Rick Hubbard – Executive Vice President of Professional Relations
Many of the events that have taken place over the past year have illustrated our need, as a nation, to confront issues associated with racism that continue to divide us, and to do so with a commitment to understanding each other.
The emergence of “Black Lives Matter”, not only as an organization but as a movement, was born out of a need to advocate for a segment of American society that feels exploited, undervalued, and mistreated. This movement has created much debate and controversy with many critics pointing to acts of violence committed upon black people by black people as an argument that if black lives don’t matter to black people, why should they matter to anyone else? Which is an argument that actually illustrates the need to emphasize the importance of black lives.
I had a conversation several months ago with a white friend of mine who attempted to make the same argument.
I shared with him a bit of my personal journey as a black man born in 1955 in Fort Worth, Texas. I explained that throughout my young life in the 1950s, I heard reports on the radio of black people being attacked by police and police dogs as they protested for basic civil rights. In the 1960s I watched news reports on TV with my parents and with my older brothers, of the assassination of black civil rights leaders who were advocating for equitable treatment in hiring, education, housing, and voting rights. In the ‘70s as one of a very few black kids in predominately white middle and high schools, I became much more aware of the economic and social impact of these inequities, but couldn’t quite grasp the psychological and emotional impact those experiences had on my generation or the generations before and after mine.
I shared with him that my paternal grandfather, who was born in 1882, raised five kids during times that had to be much tougher for black people than what I experienced. And that his father, who was born in 1852, was born into slavery.
That revelation hit us both; my grandfather’s father was born a slave!
How traumatic must life have been for my great grandfather, my grandfather, and my father who was born in 1918. As my friend began to compare my ancestors and their history to the accomplishments of his ancestors, who immigrated to America from Europe, I had to stop him, and remind him that the first African American didn’t come to this country with luggage, voluntarily seeking a better life. Regardless of who facilitated slaves being brought to America, it was by force. Their traumatic experiences were passed on to their children, grandchildren, and great grand- children.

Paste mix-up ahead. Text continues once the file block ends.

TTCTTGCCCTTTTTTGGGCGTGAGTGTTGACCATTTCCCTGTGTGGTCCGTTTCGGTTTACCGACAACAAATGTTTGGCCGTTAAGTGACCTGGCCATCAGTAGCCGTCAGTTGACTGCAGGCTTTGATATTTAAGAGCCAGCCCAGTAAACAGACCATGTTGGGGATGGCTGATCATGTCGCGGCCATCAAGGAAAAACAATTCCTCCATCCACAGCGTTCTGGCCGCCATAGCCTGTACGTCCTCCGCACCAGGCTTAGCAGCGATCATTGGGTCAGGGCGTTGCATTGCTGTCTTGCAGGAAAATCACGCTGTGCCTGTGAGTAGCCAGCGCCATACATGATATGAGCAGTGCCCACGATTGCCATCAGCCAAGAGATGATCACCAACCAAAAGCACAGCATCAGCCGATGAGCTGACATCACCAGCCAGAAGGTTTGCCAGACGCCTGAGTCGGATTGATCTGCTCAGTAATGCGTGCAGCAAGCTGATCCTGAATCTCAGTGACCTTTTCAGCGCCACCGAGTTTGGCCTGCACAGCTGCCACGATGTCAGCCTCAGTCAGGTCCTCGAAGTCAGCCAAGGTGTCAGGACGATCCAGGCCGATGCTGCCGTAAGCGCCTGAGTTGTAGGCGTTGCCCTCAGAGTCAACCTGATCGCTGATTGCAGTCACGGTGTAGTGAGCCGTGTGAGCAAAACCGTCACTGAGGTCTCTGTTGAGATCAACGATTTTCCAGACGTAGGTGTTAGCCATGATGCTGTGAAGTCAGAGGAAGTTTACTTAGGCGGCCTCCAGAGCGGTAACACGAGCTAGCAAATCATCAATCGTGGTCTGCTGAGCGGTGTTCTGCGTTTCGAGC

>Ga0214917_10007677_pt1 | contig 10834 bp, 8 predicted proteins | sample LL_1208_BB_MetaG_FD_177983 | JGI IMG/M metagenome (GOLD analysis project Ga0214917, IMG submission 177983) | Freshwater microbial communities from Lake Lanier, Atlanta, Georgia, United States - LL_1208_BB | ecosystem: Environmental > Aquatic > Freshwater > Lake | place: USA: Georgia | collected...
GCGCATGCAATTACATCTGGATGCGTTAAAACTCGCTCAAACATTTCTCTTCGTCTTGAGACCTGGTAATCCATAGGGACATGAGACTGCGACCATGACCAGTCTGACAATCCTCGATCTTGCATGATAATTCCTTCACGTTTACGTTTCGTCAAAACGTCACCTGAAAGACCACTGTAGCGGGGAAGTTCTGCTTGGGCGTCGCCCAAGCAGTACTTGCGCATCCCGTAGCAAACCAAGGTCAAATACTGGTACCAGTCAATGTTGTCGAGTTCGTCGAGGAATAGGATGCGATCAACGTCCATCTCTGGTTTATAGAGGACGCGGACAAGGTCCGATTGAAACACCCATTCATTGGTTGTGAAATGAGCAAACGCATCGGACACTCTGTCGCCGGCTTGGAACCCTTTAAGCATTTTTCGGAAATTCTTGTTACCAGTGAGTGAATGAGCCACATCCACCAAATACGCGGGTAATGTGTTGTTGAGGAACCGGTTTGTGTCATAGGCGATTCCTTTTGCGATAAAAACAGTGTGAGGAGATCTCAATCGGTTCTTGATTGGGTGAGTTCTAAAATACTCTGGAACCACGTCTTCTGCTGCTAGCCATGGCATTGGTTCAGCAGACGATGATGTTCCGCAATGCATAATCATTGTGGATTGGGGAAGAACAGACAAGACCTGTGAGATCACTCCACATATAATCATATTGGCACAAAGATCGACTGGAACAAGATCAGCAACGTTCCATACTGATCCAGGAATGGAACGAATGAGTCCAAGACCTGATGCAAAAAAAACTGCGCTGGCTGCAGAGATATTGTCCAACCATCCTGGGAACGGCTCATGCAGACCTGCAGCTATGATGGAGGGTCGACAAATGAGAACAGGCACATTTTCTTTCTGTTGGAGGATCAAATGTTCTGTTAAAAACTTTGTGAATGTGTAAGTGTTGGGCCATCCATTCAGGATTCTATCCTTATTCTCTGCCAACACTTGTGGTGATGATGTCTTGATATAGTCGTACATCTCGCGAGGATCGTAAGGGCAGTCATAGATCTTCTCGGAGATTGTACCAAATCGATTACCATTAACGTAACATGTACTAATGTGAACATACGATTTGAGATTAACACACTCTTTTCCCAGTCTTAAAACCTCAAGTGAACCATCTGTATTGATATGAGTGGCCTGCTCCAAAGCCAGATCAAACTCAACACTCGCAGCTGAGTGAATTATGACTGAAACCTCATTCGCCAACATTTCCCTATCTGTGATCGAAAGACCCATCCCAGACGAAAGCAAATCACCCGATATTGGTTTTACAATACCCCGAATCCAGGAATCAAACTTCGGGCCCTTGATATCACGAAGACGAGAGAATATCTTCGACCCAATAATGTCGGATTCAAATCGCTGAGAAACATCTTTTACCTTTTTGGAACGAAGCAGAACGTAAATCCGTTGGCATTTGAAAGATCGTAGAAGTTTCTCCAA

The more I shared my perspective with him, the more he began to listen, the more he began to understand the impact of intergenerational trauma that has been passed on for hundreds of years.
He suddenly understood that for so many years there have been very clear, undeniable examples that black lives don’t matter. For some, that means no lives matter, which is why we must find ways to demonstrate to people that they matter, regardless of how they look, or who they choose to love.
I ended our chat by thanking him for caring enough to listen to me without judging, because it has become clear that those who care will seek understanding, and those who don’t, won’t.
Because of this, I am honored and thrilled to be chosen as a Board Member for NAATP as well as a member of NAATP’s incredible Diversity, Equity, and Inclusion Committee. The work that NAATP has done to advocate for diversity and inclusion in treatment is nothing short of transformational, and I believe it will have far reaching impacts on our industry as a whole. I am grateful to work for an organization like Origins, which has one of the most diverse clinical and administrative teams in our industry, and am privileged to continue to strive to bring diversity to the addiction recovery industry. It is my hope that together we can bring a sense of unity and understanding to all those we encounter, regardless of their color.